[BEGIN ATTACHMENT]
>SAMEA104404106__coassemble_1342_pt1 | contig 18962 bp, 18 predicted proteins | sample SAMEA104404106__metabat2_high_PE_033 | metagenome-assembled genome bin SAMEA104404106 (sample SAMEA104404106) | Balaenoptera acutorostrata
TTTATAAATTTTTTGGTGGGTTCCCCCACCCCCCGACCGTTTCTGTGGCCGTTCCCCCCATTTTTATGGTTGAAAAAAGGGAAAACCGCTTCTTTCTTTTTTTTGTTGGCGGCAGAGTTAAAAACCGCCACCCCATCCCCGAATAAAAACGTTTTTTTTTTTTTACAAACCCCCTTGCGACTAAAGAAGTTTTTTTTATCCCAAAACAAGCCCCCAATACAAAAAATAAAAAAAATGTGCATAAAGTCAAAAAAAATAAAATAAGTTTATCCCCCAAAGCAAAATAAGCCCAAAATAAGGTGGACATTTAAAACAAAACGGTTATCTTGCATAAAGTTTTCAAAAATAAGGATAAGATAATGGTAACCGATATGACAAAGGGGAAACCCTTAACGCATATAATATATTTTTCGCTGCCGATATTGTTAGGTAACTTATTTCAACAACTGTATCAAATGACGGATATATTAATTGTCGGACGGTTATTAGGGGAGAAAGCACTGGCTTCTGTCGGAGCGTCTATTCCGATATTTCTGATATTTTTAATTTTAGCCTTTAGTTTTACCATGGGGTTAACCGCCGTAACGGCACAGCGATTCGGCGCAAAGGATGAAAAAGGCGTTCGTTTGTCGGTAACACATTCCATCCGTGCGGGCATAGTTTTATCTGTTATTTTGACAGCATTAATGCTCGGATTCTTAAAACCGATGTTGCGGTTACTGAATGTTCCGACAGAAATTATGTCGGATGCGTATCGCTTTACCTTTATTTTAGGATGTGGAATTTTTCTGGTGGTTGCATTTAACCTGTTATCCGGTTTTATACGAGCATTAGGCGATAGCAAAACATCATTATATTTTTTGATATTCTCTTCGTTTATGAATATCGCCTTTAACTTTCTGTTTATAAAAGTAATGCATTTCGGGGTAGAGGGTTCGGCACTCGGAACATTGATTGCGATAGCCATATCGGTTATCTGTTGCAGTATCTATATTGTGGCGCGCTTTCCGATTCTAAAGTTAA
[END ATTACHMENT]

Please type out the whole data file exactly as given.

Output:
>SAMEA104404106__coassemble_1342_pt1 | contig 18962 bp, 18 predicted proteins | sample SAMEA104404106__metabat2_high_PE_033 | metagenome-assembled genome bin SAMEA104404106 (sample SAMEA104404106) | Balaenoptera acutorostrata
TTTATAAATTTTTTGGTGGGTTCCCCCACCCCCCGACCGTTTCTGTGGCCGTTCCCCCCATTTTTATGGTTGAAAAAAGGGAAAACCGCTTCTTTCTTTTTTTTGTTGGCGGCAGAGTTAAAAACCGCCACCCCATCCCCGAATAAAAACGTTTTTTTTTTTTTACAAACCCCCTTGCGACTAAAGAAGTTTTTTTTATCCCAAAACAAGCCCCCAATACAAAAAATAAAAAAAATGTGCATAAAGTCAAAAAAAATAAAATAAGTTTATCCCCCAAAGCAAAATAAGCCCAAAATAAGGTGGACATTTAAAACAAAACGGTTATCTTGCATAAAGTTTTCAAAAATAAGGATAAGATAATGGTAACCGATATGACAAAGGGGAAACCCTTAACGCATATAATATATTTTTCGCTGCCGATATTGTTAGGTAACTTATTTCAACAACTGTATCAAATGACGGATATATTAATTGTCGGACGGTTATTAGGGGAGAAAGCACTGGCTTCTGTCGGAGCGTCTATTCCGATATTTCTGATATTTTTAATTTTAGCCTTTAGTTTTACCATGGGGTTAACCGCCGTAACGGCACAGCGATTCGGCGCAAAGGATGAAAAAGGCGTTCGTTTGTCGGTAACACATTCCATCCGTGCGGGCATAGTTTTATCTGTTATTTTGACAGCATTAATGCTCGGATTCTTAAAACCGATGTTGCGGTTACTGAATGTTCCGACAGAAATTATGTCGGATGCGTATCGCTTTACCTTTATTTTAGGATGTGGAATTTTTCTGGTGGTTGCATTTAACCTGTTATCCGGTTTTATACGAGCATTAGGCGATAGCAAAACATCATTATATTTTTTGATATTCTCTTCGTTTATGAATATCGCCTTTAACTTTCTGTTTATAAAAGTAATGCATTTCGGGGTAGAGGGTTCGGCACTCGGAACATTGATTGCGATAGCCATATCGGTTATCTGTTGCAGTATCTATATTGTGGCGCGCTTTCCGATTCTAAAGTTAA